Whether you’re teaching finances to your kids, your grandkids, or those of a loved one, it’s essential to teach children how to manage the money they have now so they can be money savvy in the future.
An understanding of spending, including the ability to budget for and track it, is perhaps the most essential money skill you can teach to a child. Children need to recognize that purchases cost money and that money is in limited supply—they can’t just buy everything they want. They must plan ahead so that they can afford everything they need, and this is why a budget is a necessity. It’s important to acknowledge that budgeting always involves making adjustments. They shouldn’t expect to get it right the first time.
It’s important for children to recognize that saving is the secret to getting what they want. In order to do that, they need to recognize the difference between dumping money into an abstract savings fund and saving with a purpose. When it comes to the actual act of saving, teach that creating (and sticking to) goals is key. They may choose to save a regular percentage of their income or a certain amount each month. As an incentive to focus on saving, consider making a matching contribution by adding 50 cents for every dollar your child saves.
Investing is a powerful financial tool that everyone should understand. The sooner you start teaching your kids the basics, the better! Help your children understand that the goal is to buy when things are inexpensive and sell when they’re worth more. Investing is often done by buying stocks (very small parts of a company). Stocks are worth more when the company is doing well and less when the company is struggling. Since you own part of the company, you may also get payments when that company earns a lot of money. As the child gets older, you can touch on more complex aspects of investing.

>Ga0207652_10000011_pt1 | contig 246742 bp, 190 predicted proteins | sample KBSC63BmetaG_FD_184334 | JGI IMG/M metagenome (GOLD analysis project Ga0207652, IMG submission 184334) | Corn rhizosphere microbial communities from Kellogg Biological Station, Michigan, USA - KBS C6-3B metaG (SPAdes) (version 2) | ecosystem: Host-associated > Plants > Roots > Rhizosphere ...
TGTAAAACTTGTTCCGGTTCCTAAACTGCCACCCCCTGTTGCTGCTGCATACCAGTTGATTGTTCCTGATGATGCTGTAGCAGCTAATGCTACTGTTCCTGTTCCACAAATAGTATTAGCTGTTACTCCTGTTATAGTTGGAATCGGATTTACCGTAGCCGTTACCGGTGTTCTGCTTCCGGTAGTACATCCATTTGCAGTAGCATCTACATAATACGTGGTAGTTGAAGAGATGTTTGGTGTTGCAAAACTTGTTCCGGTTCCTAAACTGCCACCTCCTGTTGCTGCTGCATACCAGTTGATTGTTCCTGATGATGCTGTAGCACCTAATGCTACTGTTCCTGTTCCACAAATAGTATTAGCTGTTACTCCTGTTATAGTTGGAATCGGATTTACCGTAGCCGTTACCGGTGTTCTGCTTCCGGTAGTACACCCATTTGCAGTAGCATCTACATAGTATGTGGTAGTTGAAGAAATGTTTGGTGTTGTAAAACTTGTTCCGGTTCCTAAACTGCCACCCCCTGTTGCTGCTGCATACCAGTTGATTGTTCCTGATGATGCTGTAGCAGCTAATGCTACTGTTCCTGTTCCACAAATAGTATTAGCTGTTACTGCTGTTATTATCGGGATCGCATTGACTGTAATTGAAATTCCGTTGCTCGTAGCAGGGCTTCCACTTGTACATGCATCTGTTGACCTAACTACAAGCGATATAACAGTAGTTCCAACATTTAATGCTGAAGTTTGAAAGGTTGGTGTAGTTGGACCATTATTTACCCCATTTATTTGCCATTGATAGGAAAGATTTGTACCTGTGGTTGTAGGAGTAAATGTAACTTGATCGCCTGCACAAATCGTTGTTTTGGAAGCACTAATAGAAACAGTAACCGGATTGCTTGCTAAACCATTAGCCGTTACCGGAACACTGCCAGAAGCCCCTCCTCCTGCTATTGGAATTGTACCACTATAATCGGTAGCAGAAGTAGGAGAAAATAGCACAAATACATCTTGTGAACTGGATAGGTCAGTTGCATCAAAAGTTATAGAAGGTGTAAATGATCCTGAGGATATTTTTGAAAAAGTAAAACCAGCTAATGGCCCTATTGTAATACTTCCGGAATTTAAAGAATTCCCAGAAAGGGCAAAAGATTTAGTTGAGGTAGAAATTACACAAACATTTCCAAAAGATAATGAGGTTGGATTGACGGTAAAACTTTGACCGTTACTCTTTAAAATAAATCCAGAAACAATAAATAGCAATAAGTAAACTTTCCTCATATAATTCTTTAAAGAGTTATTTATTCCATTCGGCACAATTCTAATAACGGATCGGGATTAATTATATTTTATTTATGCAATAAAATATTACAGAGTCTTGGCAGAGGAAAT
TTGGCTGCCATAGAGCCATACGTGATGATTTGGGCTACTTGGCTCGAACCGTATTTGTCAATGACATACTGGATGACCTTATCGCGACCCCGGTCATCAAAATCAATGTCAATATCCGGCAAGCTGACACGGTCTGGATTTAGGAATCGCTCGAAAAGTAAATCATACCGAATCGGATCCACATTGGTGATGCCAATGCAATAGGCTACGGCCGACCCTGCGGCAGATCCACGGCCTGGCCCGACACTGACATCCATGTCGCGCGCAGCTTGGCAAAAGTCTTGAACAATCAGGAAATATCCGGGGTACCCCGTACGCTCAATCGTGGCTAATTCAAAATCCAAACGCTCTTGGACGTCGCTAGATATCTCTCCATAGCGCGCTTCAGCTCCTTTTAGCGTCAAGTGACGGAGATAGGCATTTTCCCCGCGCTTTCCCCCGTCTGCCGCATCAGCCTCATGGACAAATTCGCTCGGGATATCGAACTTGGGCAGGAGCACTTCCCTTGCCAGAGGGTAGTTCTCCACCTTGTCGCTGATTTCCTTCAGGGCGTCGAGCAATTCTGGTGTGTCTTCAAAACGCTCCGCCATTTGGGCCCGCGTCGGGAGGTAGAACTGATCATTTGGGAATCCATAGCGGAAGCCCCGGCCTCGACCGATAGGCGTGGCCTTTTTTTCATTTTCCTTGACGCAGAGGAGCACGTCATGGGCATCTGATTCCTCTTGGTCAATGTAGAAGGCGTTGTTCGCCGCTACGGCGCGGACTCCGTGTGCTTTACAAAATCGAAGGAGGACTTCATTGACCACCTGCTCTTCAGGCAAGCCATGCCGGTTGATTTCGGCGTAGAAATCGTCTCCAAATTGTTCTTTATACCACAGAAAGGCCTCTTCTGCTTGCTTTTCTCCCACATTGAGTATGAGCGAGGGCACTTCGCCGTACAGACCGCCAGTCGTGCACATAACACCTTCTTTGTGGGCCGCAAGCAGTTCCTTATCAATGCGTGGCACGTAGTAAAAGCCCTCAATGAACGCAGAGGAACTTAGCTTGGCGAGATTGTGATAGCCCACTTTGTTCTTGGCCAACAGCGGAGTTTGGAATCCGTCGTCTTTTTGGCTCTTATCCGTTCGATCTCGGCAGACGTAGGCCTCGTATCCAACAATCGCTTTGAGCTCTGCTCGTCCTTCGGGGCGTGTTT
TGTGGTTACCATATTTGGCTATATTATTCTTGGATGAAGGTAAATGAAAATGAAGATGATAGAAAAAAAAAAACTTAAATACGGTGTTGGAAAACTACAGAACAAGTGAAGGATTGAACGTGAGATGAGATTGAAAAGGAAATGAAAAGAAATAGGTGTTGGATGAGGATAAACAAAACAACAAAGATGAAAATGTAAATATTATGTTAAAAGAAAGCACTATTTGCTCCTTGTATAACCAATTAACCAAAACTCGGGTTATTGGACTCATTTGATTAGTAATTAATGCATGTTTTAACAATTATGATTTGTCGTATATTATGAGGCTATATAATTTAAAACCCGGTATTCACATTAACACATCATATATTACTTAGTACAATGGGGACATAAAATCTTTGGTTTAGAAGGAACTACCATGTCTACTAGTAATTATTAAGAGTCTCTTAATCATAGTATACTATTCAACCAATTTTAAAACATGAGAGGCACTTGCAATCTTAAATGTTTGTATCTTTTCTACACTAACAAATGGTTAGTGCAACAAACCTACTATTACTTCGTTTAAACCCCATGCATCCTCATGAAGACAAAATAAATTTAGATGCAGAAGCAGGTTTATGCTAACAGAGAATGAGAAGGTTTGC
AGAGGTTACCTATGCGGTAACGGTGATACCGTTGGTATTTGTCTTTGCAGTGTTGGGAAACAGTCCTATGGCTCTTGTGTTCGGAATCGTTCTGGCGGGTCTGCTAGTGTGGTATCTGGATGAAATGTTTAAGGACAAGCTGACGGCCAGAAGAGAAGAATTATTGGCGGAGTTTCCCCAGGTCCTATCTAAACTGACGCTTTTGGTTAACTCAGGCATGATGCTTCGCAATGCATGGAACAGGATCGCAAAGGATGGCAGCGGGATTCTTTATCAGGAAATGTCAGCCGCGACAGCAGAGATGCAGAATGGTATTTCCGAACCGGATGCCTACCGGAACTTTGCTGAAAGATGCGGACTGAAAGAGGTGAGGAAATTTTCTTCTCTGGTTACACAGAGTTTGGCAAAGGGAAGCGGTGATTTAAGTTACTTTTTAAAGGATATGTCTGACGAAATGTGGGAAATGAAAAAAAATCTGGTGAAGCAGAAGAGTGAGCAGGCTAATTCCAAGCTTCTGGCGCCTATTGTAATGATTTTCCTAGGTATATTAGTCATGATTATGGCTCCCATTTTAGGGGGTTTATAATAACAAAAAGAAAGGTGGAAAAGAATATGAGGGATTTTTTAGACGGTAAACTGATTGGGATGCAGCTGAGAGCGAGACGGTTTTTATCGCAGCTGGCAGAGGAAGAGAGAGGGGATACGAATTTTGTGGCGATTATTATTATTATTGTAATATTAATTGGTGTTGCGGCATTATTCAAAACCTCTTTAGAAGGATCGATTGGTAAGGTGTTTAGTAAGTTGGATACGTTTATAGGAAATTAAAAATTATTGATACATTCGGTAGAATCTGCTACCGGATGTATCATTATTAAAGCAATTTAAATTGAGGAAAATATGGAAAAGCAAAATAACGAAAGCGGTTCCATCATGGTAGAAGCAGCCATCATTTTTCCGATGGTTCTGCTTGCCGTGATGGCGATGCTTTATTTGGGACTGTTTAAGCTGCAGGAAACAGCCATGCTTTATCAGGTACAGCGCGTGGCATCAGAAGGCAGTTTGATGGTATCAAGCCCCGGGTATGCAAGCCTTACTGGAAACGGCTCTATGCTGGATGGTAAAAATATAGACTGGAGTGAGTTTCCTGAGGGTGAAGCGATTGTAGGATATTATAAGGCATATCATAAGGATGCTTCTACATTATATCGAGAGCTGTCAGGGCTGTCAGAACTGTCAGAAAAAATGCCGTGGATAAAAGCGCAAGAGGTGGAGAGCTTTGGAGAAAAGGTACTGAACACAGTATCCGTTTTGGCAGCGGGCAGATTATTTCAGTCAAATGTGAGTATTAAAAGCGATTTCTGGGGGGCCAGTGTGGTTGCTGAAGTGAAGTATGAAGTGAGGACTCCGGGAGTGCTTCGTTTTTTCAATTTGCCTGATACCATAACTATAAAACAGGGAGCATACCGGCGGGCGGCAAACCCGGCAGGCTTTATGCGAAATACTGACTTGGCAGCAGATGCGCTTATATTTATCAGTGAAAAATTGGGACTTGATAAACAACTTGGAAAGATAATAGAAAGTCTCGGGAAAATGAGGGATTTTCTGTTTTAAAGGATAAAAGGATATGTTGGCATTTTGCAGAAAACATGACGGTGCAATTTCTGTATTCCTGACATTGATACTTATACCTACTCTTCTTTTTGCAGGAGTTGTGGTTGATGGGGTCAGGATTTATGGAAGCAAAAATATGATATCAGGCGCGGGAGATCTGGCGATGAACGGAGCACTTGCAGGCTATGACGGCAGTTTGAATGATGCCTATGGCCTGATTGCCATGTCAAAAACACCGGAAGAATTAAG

Discussing these topics can help your child form a foundation of financial literacy. Once your child begins to master the basics, expand to others. You could teach about the 3 jar method, the 50/30/20 rule, and more! What’s most important is that you keep an open conversation with your child about money and the importance of managing it carefully.
Opening Accounts for Children
A youth account is a great way to help your child get started on learning about spending, saving and managing their money. Most financial institutions offer accounts built specifically for minors. At Town & Country, we offer free savings for children 17 and younger and checking accounts with debit cards for children ages 14 to 17.
- Saving Account -- Joint ownership for parents, grandparents or guardians can open a joint account for their child for as little as $1. You can link your child(ren) accounts to your online banking to make it easy to send regular deposits or even schedule transfers like weekly allowance. To help kids save for that first bike or a gaming system, you can set up special sub-accounts. Your child(ren) can even keep track of their saving and spending by using Town & Country’s mobile app or online banking. Plus, there are no monthly service fees.
- Checking Account -- Teens as young as 14 are eligible for a Town & Country checking account. Teens can learn to manage their money by using online banking and the credit union’s mobile app. This makes it quick and easy to deposit checks from their part-time jobs or birthday gifts. Spending will be easy and convenient with a Town & Country debit card in their pocket or by loading it in their mobile wallet. Plus, it is easy to transfer money to your teen to pay their allowance or gas money. An added bonus is you can monitor their account and spending online.
You can open a Town & Country youth savings or checking account online in just 5 minutes. To learn more about Town & Country’s youth accounts, visit here.
If you have questions, visit tcfcu.com or call 800.649.3495 to schedule an appointment today.